Photo via "Lynching in America"/State Archives of Florida
Convicted Black men "leased" to harvest timber around 1915
A group of Hillsborough County leaders want residents to acknowledge and remember the five Black lynchings on the county's record, with memorials to the victims.
The group, including Tampa City Council Chair Luis Viera and Hillsborough County state Rep. Fentrice Driskell, reports Spectrum News 9
, have been meeting in Allen Temple A.M.E. Church in Tampa.
According to the Equal Justice Initiative, an Alabama-based nonprofit that provides legal representation to the wrongly convicted, and its report, "Lynching in America
," Florida has had the second most racial lynchings per capita of any state in the country. The National Memorial for Peace and Justice has made steel memorials for every county where racial lynching has occurred, with engraved names of victims. As part of Equal Justice Initiative's Community Remembrance Project, county residents can petition to bring the monument to town.
The ripple effects of racial lynchings and other acts of white terror – historic or current – intentionally perpetrated against Black people to frighten and disenfranchise still impact people right now. One thing some regions are doing about it is erecting permanent memorials.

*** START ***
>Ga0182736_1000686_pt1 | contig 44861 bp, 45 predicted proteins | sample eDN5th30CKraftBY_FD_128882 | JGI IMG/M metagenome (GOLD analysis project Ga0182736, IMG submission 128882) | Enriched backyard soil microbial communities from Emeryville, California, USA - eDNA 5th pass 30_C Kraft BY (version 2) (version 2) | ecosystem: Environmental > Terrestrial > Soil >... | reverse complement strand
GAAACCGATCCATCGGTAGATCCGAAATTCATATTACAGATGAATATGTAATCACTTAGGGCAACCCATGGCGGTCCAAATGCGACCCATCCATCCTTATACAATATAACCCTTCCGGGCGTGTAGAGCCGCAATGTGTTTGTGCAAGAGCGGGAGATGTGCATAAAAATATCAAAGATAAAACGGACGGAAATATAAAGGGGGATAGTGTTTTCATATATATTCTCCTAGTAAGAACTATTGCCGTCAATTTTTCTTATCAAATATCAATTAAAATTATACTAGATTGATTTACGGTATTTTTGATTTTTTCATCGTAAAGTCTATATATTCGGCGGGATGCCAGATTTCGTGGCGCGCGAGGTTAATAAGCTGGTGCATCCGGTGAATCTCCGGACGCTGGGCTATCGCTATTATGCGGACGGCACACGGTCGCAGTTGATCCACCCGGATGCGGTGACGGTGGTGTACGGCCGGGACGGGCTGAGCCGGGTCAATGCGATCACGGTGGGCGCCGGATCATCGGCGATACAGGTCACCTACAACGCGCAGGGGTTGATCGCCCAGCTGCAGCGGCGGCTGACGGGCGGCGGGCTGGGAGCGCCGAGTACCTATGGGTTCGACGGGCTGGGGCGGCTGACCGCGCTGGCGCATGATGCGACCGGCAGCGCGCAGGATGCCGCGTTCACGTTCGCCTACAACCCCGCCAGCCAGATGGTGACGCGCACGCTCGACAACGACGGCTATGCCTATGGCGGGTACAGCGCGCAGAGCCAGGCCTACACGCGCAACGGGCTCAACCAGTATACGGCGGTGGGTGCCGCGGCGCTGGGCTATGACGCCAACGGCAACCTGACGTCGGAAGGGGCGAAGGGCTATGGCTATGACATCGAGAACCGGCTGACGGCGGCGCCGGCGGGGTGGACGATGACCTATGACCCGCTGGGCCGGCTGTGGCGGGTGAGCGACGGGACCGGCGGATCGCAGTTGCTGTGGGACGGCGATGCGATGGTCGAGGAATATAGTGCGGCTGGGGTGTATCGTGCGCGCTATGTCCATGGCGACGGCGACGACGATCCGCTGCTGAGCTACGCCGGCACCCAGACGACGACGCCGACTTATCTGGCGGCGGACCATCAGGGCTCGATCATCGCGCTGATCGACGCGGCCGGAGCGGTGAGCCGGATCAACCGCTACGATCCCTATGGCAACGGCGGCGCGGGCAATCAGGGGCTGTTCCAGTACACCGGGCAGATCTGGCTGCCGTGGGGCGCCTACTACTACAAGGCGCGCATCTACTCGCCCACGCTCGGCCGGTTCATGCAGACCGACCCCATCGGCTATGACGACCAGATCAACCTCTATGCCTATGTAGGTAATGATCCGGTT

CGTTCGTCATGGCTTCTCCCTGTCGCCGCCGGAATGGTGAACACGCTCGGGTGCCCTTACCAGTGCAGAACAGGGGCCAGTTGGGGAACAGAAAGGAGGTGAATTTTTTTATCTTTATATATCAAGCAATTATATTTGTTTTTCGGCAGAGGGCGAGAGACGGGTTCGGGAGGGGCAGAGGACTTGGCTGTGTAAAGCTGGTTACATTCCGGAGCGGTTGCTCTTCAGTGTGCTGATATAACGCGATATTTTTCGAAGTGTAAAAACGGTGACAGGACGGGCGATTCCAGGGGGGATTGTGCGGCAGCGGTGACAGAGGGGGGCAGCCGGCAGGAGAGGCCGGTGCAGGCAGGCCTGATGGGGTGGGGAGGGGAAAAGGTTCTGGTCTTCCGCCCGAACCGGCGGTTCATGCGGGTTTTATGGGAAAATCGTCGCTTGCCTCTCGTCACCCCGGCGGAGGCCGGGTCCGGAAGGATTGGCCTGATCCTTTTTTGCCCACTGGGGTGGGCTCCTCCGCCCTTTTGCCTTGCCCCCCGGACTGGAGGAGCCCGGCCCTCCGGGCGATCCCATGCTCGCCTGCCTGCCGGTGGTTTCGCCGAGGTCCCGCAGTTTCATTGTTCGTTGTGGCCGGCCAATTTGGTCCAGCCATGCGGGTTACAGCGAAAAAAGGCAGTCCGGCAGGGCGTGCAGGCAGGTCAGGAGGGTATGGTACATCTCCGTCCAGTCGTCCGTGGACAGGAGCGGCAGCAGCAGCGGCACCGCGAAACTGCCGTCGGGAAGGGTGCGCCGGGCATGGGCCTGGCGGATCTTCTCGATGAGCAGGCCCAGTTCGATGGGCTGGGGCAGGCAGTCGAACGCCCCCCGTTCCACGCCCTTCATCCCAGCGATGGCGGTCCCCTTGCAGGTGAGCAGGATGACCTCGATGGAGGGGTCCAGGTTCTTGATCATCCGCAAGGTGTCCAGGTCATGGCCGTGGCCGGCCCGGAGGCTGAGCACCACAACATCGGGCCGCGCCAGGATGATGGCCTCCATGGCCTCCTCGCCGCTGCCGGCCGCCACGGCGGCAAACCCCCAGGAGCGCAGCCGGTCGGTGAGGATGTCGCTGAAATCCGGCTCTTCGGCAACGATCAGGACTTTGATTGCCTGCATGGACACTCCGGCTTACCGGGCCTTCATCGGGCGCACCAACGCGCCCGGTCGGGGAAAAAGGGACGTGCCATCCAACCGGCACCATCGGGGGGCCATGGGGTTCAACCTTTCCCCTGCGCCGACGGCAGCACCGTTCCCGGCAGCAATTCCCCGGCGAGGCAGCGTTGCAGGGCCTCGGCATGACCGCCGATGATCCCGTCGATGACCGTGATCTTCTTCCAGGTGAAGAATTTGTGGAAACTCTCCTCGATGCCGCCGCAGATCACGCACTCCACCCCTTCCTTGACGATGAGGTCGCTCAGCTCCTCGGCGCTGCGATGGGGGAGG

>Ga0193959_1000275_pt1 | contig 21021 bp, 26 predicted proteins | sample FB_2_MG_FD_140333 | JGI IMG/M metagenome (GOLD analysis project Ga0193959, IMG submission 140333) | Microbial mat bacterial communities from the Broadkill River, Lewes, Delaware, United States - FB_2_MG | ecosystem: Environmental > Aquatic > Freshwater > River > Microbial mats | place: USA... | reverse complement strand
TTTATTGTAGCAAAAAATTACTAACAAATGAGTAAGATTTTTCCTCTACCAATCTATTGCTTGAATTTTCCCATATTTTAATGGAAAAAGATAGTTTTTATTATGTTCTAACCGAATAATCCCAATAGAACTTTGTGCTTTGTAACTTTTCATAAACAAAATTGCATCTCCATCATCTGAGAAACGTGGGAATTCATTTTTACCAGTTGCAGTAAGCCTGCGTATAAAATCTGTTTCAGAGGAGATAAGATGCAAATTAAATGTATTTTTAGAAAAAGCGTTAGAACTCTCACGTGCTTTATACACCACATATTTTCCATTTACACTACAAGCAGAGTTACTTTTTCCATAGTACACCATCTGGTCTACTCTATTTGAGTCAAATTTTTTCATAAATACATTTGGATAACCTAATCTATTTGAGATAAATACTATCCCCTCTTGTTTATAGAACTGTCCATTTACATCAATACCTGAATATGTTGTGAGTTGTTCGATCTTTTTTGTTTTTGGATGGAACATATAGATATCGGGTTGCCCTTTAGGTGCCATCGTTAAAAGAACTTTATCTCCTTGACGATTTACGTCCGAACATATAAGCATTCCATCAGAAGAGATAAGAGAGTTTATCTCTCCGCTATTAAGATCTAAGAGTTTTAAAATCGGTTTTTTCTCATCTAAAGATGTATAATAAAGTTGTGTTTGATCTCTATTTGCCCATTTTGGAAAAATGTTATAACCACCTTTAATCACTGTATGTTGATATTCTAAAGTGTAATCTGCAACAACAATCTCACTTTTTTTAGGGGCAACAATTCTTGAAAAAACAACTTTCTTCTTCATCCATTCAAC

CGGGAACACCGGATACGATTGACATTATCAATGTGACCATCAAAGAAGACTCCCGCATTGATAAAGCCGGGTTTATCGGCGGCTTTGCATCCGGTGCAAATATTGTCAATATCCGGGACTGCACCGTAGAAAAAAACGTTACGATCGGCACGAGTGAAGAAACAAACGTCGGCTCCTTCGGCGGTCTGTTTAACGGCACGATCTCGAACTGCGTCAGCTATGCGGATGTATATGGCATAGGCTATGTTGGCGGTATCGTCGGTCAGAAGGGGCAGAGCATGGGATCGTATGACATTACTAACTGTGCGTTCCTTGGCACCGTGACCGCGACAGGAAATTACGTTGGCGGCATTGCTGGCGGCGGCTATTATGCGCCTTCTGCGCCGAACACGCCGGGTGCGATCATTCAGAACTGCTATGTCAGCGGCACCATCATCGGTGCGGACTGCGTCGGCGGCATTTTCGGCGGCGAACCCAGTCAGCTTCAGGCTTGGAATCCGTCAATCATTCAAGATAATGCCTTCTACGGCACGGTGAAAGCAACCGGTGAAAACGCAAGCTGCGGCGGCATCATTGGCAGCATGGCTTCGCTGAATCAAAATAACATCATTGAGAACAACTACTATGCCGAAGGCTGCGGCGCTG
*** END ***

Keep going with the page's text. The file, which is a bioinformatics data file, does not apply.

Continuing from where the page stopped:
An Orlando group brought a memorial marker for 1920's lynching victim July Perry
to Heritage Square last year.
"We must recognize, realize and internalize our shameful history of racial violence so that we can have a proper dialogue and seek true reconciliation," wrote the members of the Hillsborough coalition in their application to the Equal Justice Initiative.
The group also has plans to create a memorial for Robert Johnson, a Black man shot and lynched in Tampa in 1934 after being wrongly accused of raping a white woman. No one was charged for the murder.
Also part of the coalition, reports Spectrum News 9, is Stetson Law professor Tammy Briant Spratling, Alan Temple A.M.E. pastor Glenn Dames, and former Tampa Community Affairs Department official Fred Hearns. The group has also reached out to the Greater Tampa Bay Chamber of Commerce and the Hillsborough County NAACP.
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